Fossil Hunting

Fossils on the Beach

The best places in Norfolk to find remnants and fossils of fascinating creatures that once roamed the countryside and the sea, preserved for eternity in the stunning cliffs of Hunstanton and West Runton

Fossils in Norfolk

If you find fossils fascinating then your curiosity will certainly be tweaked when you take time to walk along the beaches of North Norfolk, keeping a beady eye on the cliffs especially if you are by the chalk cliffs at West Runton.

West Runton Mammoth

This is where the remains of the largest and oldest fossil to be discovered here, was exposed when the cliffs eroded during a storm. This fossil turned out to be a Mammoth and some of its bones can be seen in the Norwich Museum.

Some bones discovered fairly recently have been tentatively identified as that of a type of rhinoceros.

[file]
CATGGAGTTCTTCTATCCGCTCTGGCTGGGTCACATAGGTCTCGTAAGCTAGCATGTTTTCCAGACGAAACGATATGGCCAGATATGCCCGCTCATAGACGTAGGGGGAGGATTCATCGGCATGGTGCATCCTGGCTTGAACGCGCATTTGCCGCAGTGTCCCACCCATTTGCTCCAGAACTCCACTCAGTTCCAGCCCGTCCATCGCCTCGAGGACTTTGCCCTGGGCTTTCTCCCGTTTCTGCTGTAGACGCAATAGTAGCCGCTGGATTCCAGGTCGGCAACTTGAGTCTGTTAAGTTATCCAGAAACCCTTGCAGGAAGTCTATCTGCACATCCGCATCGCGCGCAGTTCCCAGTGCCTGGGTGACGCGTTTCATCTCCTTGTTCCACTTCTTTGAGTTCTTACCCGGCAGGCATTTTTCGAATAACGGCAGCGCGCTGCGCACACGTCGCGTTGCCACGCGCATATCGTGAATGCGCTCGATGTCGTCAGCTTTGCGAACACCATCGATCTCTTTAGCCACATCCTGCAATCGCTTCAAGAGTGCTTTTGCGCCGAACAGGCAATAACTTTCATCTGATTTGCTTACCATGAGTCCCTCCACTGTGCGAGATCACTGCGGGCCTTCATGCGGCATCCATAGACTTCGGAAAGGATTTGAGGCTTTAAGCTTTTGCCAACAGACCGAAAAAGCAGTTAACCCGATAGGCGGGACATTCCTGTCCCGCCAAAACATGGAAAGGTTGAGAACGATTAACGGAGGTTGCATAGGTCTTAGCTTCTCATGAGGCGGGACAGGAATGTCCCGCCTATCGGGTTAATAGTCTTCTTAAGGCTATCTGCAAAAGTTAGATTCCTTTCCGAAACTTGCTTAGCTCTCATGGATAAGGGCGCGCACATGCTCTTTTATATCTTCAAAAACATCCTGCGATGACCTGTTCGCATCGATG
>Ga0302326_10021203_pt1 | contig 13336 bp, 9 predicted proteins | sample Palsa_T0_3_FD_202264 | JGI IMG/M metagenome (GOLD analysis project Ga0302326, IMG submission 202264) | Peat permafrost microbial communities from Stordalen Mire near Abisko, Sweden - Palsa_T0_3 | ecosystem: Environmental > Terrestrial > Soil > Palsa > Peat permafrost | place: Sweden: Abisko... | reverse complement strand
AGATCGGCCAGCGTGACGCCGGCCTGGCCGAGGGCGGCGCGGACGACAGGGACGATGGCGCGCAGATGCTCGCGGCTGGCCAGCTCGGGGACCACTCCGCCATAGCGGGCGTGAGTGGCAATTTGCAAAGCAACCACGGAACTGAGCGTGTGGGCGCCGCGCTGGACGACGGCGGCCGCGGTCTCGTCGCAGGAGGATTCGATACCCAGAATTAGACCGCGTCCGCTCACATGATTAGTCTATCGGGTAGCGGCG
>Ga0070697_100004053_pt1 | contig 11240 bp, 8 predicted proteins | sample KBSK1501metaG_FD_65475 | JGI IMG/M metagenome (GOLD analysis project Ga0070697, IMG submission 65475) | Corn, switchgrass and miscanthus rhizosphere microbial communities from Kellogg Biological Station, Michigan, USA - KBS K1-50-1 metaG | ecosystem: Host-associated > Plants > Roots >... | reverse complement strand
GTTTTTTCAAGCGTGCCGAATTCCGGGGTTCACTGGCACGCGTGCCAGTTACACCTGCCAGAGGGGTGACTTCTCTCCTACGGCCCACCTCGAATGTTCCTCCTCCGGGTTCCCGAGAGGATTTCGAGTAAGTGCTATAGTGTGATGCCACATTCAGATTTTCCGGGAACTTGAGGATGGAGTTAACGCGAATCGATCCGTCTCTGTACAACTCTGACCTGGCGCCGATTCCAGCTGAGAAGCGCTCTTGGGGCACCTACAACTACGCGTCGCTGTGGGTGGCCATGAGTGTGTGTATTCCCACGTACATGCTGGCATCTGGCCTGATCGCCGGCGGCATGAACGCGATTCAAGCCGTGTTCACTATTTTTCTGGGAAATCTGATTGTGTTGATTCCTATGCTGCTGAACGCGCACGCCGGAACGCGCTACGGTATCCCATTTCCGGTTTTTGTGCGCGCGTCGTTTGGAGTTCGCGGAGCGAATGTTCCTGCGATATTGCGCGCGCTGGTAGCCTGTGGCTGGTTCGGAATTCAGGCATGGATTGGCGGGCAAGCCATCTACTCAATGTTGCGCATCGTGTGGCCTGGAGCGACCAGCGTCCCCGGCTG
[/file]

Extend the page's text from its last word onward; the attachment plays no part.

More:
These cliffs also release from time to time, sponges and echinoids. Other mammals and fish fossil remains are very common and also freshwater shells.

So who knows when the next big find will show itself!

Hunstanton Beach and Cliffs

Hunstanton is the other great place to visit not only to admire the multi-hued cliffs, but to see how many fossils can be seen in the layers. There are loads of sharks bones and teeth, bivalves, ammonites and brachiopods waiting to be gently excavated.

Although you can see these fossils poking out of the chalk layers, you are not allowed to get to them, however because of erosion there are many boulders that have broken away from the cliff, lying on the beach and you are allowed to explore them and you will be amazed at how many interesting fossils can be found – this keeps children and adults of all ages occupied for ages!

I have just chosen two areas for you explore but in fact, the whole of the North Norfolk coast is a haven for the fossil hunters and has many secrets yet to be uncovered.

Just take care on the beach, keep a close eye on the tides, wear eye protection if you are planning on wielding a hammer and if you do find something, take it to a local museum for identification.

Share

Related